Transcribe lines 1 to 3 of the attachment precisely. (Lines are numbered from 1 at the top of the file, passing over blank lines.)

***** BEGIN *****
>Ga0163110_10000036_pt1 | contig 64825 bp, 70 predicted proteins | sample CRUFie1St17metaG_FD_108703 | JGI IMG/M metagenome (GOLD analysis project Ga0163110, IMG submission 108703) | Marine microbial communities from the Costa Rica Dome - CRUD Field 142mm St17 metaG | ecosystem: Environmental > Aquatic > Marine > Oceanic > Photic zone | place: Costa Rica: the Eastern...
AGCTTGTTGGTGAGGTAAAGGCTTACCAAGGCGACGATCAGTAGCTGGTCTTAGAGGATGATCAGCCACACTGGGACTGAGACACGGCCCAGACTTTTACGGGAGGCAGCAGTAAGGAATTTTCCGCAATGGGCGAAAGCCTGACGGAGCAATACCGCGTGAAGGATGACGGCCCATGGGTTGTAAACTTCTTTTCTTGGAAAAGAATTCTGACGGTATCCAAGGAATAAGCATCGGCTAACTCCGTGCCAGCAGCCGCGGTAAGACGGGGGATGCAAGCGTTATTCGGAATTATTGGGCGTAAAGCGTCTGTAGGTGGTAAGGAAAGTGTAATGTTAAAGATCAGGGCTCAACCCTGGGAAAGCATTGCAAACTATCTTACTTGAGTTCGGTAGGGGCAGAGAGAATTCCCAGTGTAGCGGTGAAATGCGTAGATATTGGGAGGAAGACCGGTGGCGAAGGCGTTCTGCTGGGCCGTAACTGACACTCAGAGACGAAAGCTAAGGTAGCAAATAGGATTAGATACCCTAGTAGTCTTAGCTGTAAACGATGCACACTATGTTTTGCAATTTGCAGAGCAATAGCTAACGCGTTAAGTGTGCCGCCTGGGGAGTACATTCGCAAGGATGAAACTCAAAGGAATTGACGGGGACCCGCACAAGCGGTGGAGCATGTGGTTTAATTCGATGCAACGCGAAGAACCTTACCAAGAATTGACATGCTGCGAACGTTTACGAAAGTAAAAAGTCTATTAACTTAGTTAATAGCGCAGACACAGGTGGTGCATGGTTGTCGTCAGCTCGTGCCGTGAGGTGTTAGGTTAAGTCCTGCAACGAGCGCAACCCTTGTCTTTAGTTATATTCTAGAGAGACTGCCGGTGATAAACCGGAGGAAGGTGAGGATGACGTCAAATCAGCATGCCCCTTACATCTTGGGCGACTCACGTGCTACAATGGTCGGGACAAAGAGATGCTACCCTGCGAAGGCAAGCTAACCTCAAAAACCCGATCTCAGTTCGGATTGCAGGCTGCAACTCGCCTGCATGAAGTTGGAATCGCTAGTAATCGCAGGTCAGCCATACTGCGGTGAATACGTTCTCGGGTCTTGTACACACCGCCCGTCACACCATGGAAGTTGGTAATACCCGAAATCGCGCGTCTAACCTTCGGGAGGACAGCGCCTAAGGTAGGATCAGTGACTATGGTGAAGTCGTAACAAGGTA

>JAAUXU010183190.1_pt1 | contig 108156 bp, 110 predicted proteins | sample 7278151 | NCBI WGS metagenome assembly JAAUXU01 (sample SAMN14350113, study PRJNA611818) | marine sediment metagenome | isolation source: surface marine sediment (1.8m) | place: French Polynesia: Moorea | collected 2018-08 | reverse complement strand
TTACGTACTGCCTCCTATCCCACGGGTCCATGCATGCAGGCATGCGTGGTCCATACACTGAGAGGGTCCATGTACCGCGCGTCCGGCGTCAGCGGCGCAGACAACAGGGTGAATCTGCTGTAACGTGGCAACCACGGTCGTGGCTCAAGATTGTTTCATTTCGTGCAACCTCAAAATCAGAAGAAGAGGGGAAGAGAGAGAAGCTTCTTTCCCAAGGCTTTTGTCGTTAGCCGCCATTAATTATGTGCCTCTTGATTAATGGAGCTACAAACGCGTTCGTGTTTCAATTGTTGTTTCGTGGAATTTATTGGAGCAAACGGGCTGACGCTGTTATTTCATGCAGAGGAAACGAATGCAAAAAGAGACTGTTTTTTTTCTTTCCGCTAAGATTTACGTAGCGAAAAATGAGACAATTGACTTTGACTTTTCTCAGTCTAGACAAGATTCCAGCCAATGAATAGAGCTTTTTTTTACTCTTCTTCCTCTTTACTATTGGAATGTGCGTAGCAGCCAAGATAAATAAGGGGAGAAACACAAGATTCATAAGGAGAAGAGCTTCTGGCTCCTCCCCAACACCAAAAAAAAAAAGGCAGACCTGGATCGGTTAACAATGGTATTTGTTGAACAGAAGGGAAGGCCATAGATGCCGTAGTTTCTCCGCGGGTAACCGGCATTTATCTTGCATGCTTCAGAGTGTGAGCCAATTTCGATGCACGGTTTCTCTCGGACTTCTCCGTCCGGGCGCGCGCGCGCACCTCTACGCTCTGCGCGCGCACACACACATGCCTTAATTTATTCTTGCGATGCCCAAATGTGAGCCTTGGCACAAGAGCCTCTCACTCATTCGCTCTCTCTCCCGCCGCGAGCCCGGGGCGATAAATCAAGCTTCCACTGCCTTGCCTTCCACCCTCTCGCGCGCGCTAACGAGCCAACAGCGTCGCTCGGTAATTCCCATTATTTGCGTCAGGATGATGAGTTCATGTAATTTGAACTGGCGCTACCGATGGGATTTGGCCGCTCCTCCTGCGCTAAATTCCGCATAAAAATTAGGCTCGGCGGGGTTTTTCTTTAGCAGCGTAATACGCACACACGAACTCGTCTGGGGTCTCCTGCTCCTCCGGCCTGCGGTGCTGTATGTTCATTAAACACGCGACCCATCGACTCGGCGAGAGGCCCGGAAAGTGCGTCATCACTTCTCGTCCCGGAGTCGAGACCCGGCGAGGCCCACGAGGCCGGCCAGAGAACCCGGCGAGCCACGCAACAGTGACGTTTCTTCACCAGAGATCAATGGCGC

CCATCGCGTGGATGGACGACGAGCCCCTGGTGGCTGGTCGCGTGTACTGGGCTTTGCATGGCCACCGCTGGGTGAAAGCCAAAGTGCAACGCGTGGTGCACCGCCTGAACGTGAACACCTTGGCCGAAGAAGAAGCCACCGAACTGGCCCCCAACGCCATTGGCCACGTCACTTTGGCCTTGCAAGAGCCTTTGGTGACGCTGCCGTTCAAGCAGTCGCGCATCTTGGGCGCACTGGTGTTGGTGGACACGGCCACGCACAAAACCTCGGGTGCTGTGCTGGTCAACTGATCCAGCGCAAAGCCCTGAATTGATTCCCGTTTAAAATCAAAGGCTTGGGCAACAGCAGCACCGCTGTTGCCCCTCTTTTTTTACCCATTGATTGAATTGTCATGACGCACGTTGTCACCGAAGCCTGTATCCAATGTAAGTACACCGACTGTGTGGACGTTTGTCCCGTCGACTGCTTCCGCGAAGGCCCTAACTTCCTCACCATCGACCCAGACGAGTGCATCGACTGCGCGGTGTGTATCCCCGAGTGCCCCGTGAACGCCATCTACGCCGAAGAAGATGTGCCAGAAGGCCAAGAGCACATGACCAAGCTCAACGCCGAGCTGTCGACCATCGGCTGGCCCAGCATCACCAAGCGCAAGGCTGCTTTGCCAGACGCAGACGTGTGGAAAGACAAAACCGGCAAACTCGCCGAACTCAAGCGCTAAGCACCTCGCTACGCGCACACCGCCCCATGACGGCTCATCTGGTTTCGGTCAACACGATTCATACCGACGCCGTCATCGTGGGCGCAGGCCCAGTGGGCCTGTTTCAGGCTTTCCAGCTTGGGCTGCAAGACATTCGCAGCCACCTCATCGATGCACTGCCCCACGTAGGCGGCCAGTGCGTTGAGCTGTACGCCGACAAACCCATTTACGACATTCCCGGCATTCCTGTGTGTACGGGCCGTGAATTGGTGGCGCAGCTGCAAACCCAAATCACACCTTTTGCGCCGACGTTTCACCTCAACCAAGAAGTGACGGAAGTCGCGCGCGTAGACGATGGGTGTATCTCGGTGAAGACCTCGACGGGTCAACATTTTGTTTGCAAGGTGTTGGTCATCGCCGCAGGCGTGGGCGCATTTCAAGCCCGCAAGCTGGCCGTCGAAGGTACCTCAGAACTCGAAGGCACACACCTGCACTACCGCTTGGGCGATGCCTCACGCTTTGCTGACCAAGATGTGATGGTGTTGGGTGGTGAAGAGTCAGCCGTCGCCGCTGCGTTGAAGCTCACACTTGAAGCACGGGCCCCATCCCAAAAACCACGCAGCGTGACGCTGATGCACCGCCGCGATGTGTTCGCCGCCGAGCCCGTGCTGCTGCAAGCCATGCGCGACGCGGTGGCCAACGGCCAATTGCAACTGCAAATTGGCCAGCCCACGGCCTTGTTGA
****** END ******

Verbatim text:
>Ga0163110_10000036_pt1 | contig 64825 bp, 70 predicted proteins | sample CRUFie1St17metaG_FD_108703 | JGI IMG/M metagenome (GOLD analysis project Ga0163110, IMG submission 108703) | Marine microbial communities from the Costa Rica Dome - CRUD Field 142mm St17 metaG | ecosystem: Environmental > Aquatic > Marine > Oceanic > Photic zone | place: Costa Rica: the Eastern...
AGCTTGTTGGTGAGGTAAAGGCTTACCAAGGCGACGATCAGTAGCTGGTCTTAGAGGATGATCAGCCACACTGGGACTGAGACACGGCCCAGACTTTTACGGGAGGCAGCAGTAAGGAATTTTCCGCAATGGGCGAAAGCCTGACGGAGCAATACCGCGTGAAGGATGACGGCCCATGGGTTGTAAACTTCTTTTCTTGGAAAAGAATTCTGACGGTATCCAAGGAATAAGCATCGGCTAACTCCGTGCCAGCAGCCGCGGTAAGACGGGGGATGCAAGCGTTATTCGGAATTATTGGGCGTAAAGCGTCTGTAGGTGGTAAGGAAAGTGTAATGTTAAAGATCAGGGCTCAACCCTGGGAAAGCATTGCAAACTATCTTACTTGAGTTCGGTAGGGGCAGAGAGAATTCCCAGTGTAGCGGTGAAATGCGTAGATATTGGGAGGAAGACCGGTGGCGAAGGCGTTCTGCTGGGCCGTAACTGACACTCAGAGACGAAAGCTAAGGTAGCAAATAGGATTAGATACCCTAGTAGTCTTAGCTGTAAACGATGCACACTATGTTTTGCAATTTGCAGAGCAATAGCTAACGCGTTAAGTGTGCCGCCTGGGGAGTACATTCGCAAGGATGAAACTCAAAGGAATTGACGGGGACCCGCACAAGCGGTGGAGCATGTGGTTTAATTCGATGCAACGCGAAGAACCTTACCAAGAATTGACATGCTGCGAACGTTTACGAAAGTAAAAAGTCTATTAACTTAGTTAATAGCGCAGACACAGGTGGTGCATGGTTGTCGTCAGCTCGTGCCGTGAGGTGTTAGGTTAAGTCCTGCAACGAGCGCAACCCTTGTCTTTAGTTATATTCTAGAGAGACTGCCGGTGATAAACCGGAGGAAGGTGAGGATGACGTCAAATCAGCATGCCCCTTACATCTTGGGCGACTCACGTGCTACAATGGTCGGGACAAAGAGATGCTACCCTGCGAAGGCAAGCTAACCTCAAAAACCCGATCTCAGTTCGGATTGCAGGCTGCAACTCGCCTGCATGAAGTTGGAATCGCTAGTAATCGCAGGTCAGCCATACTGCGGTGAATACGTTCTCGGGTCTTGTACACACCGCCCGTCACACCATGGAAGTTGGTAATACCCGAAATCGCGCGTCTAACCTTCGGGAGGACAGCGCCTAAGGTAGGATCAGTGACTATGGTGAAGTCGTAACAAGGTA

>JAAUXU010183190.1_pt1 | contig 108156 bp, 110 predicted proteins | sample 7278151 | NCBI WGS metagenome assembly JAAUXU01 (sample SAMN14350113, study PRJNA611818) | marine sediment metagenome | isolation source: surface marine sediment (1.8m) | place: French Polynesia: Moorea | collected 2018-08 | reverse complement strand